Vine Line: Draft Day Memories
For some, it's a big deal -- for others, not so much
As far as big days in the Marshall household are concerned, June 3, 2003, might rank as one of the family's biggest ever. Twin brothers Brian and Sean Marshall, after stellar collegiate careers at Virginia Commonwealth University, were selected in the 2003 First-Year Player Draft. Brian went in the fifth round to the Red Sox, while Sean was taken by the Cubs in the sixth.
"My parents were pretty proud," Sean recalled. "It was kind of funny, though. We were listening to it on the radio at home. Teams would call ahead to tell you they were going to pick you. When the Red Sox took Brian, they said they were taking 'Marshall, a starting pitcher from VCU.' Well, I was the starter and Brian was a reliever. Obviously we are twins so we were joking that the Red Sox took the wrong player. Ten minutes later, the Cubs called and said they were taking me."
For several hundred young men, being drafted on June 7-9, will be the culmination of all the sweat and hard work poured into the batting cage or bullpen, the countless grounders and fly balls taken in practice.
"Yeah it was a fun day," Marshall said. "My parents took pictures and everything. Both Brian and I wanted to start playing right away, so we talked things over with our adviser. When the contracts came, we signed them right on the kitchen table."
In the month leading up to the draft, the scrutiny can become excruciatingly focused. Scouts evaluate everything from pitchers' velocities and hitters' swings, to the size of their hands, or width of their shoulders.
And the intensity of the spotlight has only increased over the years. Cubs farmhand Josh Vitters was selected by the Cubs as the third overall pick in the 2007 draft. Vitters was part of the first televised draft, after years on the radio, like when Marhsall was drafted just four years earlier.
Tyler Colvin said he paid little attention to criticism during the season or after he was selected. Colvin, for example, was deemed a "reach" by some baseball publications. "Going into the draft, I didn't really know where I was going to go. But I didn't pay much attention to what people were saying," recalled Colvin, who was taken 13th overall in 2006. "I was more concerned about helping Clemson into the College World Series."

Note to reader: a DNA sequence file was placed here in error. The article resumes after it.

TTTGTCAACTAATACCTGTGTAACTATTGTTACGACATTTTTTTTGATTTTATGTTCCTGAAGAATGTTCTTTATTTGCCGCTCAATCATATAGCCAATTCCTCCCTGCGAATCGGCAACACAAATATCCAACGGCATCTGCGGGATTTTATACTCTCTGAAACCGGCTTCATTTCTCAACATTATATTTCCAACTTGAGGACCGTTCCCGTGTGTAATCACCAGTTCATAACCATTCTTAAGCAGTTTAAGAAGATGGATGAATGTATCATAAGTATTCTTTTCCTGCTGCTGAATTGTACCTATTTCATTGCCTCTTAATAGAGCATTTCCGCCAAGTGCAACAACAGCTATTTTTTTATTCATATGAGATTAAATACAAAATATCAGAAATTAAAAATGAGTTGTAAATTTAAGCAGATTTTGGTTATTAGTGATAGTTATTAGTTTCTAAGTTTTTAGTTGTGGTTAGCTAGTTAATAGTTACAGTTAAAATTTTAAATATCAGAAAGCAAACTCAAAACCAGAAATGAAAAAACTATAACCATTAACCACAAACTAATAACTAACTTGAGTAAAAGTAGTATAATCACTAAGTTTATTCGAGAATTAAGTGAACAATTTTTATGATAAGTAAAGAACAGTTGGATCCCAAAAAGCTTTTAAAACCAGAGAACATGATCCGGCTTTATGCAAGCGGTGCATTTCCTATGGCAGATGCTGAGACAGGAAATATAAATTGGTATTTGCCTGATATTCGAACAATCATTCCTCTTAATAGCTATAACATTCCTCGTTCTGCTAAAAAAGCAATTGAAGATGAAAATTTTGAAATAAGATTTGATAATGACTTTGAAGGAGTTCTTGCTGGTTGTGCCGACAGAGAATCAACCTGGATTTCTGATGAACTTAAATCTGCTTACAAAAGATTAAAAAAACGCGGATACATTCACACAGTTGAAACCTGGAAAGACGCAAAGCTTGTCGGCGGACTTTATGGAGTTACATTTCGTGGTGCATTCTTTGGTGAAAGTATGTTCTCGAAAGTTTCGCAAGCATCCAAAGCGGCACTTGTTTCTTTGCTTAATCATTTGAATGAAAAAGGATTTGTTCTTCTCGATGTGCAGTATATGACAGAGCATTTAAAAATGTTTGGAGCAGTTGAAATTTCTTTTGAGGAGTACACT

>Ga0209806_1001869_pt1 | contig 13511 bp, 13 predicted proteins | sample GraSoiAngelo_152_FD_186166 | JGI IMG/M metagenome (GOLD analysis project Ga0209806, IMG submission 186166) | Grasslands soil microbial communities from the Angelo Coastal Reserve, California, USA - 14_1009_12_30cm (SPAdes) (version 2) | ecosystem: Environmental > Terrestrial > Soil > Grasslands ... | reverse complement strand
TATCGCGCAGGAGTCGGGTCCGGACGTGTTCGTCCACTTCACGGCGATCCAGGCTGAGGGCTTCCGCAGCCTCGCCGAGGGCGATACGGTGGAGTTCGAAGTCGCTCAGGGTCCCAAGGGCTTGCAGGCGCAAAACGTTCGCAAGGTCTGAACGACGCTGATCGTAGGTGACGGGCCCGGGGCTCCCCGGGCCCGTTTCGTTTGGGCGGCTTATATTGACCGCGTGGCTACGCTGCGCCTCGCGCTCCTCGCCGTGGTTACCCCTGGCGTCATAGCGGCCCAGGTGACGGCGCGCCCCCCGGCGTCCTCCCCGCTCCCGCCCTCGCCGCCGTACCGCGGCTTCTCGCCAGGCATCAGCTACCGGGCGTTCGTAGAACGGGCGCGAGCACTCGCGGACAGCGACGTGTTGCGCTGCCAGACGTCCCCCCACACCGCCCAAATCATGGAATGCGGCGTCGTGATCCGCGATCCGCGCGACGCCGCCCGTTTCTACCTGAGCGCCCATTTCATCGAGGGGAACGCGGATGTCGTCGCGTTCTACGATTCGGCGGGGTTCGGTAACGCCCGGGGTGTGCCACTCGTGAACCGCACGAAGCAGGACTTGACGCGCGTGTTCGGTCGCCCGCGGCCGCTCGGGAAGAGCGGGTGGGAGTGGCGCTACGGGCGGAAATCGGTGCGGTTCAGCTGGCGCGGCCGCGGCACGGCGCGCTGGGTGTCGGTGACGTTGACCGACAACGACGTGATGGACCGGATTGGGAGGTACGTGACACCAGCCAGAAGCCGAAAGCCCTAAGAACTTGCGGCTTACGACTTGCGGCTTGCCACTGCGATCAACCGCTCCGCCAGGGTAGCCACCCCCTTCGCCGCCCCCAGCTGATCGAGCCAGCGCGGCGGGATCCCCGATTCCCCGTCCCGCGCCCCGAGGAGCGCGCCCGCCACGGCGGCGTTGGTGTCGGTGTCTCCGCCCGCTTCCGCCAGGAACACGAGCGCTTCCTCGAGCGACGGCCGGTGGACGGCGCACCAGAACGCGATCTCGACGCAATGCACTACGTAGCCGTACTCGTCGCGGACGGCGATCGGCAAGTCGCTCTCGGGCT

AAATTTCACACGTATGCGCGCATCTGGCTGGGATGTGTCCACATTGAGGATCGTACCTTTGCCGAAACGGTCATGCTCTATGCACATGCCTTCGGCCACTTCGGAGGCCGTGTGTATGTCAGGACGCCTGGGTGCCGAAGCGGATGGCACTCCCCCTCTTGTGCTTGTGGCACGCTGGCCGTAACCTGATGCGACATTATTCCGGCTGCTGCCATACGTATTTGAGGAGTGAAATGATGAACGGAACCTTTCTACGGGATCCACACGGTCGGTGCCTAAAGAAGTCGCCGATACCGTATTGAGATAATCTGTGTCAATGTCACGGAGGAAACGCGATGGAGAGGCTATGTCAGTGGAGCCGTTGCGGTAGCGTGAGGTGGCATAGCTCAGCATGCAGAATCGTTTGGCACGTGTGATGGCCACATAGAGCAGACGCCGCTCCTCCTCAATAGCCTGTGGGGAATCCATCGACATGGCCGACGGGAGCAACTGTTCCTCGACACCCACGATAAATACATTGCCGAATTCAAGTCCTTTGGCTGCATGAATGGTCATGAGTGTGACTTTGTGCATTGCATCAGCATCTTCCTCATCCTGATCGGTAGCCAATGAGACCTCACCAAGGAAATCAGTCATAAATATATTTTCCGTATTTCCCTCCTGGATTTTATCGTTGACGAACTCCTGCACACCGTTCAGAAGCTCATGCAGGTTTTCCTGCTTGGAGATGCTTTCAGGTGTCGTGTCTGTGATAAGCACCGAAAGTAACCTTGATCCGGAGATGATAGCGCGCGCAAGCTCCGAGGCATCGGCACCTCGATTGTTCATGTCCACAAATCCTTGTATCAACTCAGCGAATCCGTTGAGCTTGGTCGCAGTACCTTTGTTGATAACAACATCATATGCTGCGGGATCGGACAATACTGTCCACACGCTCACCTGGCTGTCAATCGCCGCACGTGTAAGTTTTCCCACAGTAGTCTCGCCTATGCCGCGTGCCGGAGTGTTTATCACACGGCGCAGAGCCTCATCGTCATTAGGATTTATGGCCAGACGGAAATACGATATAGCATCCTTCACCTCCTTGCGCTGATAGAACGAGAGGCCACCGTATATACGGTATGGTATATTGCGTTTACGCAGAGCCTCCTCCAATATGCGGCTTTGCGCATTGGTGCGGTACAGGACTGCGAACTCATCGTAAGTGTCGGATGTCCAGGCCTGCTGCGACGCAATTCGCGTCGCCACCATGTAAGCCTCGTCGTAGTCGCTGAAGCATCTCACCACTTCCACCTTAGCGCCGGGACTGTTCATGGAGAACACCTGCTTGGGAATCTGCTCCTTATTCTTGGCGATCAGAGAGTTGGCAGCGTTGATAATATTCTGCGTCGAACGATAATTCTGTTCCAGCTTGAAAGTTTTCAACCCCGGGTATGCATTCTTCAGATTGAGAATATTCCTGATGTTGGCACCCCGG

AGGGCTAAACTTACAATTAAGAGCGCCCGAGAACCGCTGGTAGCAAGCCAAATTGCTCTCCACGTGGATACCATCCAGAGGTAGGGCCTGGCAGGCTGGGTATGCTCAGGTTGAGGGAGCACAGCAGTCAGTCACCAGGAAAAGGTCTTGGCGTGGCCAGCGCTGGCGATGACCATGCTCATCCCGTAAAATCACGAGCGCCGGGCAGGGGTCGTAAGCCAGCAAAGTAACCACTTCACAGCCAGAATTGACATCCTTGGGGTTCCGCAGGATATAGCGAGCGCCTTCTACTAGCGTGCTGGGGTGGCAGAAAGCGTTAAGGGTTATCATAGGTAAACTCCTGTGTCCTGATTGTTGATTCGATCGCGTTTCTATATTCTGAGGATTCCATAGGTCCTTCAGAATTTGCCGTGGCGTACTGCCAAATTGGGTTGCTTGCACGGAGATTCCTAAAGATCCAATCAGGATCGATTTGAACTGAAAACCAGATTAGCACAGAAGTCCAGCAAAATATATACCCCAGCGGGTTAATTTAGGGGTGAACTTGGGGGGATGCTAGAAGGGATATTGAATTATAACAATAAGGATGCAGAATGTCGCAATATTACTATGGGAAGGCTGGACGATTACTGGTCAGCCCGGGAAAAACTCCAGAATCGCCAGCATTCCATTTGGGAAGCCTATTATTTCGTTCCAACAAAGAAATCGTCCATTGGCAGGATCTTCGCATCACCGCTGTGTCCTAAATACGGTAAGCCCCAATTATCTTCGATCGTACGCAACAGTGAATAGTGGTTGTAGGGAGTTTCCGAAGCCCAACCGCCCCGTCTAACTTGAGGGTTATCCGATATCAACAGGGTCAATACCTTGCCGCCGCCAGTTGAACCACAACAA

After being taken by the Cubs, Colvin hit a walk-off grand slam against Oral Roberts in the CWS Super Regionals. Talk about making a good first impression.
Colvin was not heavily recruited coming out of North Augusta (S.C.) High School, but Xavier Nady was. As a senior at Salinas (Calif.) High School, Nady was a first team all-state player after hitting .719 with 12 home runs. Draft day was exciting for Nady the first time when he was taken by St. Louis in the fourth round in 1997. He didn't sign and went on to play baseball at Cal. When he was taken by the Padres in the second round of the 2000 draft, he was at home ... he thought.
"Honestly, I'm not sure where I was for the second time," Nady laughed. "Because I had been through it already in high school, it wasn't really that big of a deal. I just knew my adviser was going to update me and my parents on what to do. So for kids who are able to go through it in high school, getting drafted out of college isn't so nerve-wracking."
Colvin and his Clemson teammates watched the draft on MLB.com.
"When the day came, I heard there was a chance I might go early, so we set up a computer in the clubhouse and watched the first few rounds online," Colvin said. "Then we had to go practice."
Michael Huang is the editor of Vine Lines. This story was not subject to the approval of Major League Baseball or its clubs.